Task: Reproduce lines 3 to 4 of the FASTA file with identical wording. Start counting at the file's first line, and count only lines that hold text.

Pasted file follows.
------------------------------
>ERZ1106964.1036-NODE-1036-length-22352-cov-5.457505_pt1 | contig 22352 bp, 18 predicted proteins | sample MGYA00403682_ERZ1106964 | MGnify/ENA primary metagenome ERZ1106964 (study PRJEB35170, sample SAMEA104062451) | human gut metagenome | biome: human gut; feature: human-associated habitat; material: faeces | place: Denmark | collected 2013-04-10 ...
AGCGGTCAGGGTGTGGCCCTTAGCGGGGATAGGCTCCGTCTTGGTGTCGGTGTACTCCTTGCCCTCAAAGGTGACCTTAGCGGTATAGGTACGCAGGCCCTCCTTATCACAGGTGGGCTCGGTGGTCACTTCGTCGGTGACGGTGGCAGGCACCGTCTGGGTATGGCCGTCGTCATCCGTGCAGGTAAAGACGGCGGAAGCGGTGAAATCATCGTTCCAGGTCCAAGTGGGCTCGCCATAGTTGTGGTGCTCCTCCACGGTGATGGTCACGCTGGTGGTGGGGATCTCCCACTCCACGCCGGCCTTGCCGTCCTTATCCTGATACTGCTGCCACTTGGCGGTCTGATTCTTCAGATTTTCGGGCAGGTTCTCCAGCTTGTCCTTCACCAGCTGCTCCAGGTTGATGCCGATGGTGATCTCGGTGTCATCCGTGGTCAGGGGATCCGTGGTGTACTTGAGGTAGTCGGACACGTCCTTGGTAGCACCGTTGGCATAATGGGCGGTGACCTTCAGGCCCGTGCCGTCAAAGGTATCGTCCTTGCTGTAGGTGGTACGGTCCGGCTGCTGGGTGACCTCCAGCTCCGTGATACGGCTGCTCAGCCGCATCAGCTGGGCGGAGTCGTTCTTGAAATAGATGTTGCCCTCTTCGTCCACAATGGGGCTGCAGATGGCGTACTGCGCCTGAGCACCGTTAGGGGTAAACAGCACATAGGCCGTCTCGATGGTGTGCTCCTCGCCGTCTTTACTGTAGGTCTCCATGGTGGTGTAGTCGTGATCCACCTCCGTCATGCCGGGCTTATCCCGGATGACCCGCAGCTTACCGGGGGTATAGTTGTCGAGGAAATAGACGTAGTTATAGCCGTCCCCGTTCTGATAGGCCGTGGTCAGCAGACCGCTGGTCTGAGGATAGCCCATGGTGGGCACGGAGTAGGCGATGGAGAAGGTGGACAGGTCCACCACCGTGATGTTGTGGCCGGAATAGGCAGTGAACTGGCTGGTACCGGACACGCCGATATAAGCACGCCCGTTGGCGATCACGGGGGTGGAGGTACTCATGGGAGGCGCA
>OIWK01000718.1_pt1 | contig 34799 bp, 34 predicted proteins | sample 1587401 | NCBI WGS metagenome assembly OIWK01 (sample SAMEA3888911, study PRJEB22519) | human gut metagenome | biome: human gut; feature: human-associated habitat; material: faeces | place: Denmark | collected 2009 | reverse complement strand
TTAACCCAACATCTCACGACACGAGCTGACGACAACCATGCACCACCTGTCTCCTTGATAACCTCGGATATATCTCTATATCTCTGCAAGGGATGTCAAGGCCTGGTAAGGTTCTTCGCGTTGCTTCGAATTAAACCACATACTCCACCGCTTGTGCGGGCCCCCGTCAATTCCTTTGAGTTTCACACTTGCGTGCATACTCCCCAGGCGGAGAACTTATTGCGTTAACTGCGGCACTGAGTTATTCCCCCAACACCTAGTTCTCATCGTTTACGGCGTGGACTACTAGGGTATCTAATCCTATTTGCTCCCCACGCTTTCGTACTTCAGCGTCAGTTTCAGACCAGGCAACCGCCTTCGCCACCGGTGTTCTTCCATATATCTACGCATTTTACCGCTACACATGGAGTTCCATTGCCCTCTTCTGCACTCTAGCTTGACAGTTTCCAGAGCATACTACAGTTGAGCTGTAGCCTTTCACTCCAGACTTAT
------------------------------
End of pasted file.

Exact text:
>OIWK01000718.1_pt1 | contig 34799 bp, 34 predicted proteins | sample 1587401 | NCBI WGS metagenome assembly OIWK01 (sample SAMEA3888911, study PRJEB22519) | human gut metagenome | biome: human gut; feature: human-associated habitat; material: faeces | place: Denmark | collected 2009 | reverse complement strand
TTAACCCAACATCTCACGACACGAGCTGACGACAACCATGCACCACCTGTCTCCTTGATAACCTCGGATATATCTCTATATCTCTGCAAGGGATGTCAAGGCCTGGTAAGGTTCTTCGCGTTGCTTCGAATTAAACCACATACTCCACCGCTTGTGCGGGCCCCCGTCAATTCCTTTGAGTTTCACACTTGCGTGCATACTCCCCAGGCGGAGAACTTATTGCGTTAACTGCGGCACTGAGTTATTCCCCCAACACCTAGTTCTCATCGTTTACGGCGTGGACTACTAGGGTATCTAATCCTATTTGCTCCCCACGCTTTCGTACTTCAGCGTCAGTTTCAGACCAGGCAACCGCCTTCGCCACCGGTGTTCTTCCATATATCTACGCATTTTACCGCTACACATGGAGTTCCATTGCCCTCTTCTGCACTCTAGCTTGACAGTTTCCAGAGCATACTACAGTTGAGCTGTAGCCTTTCACTCCAGACTTAT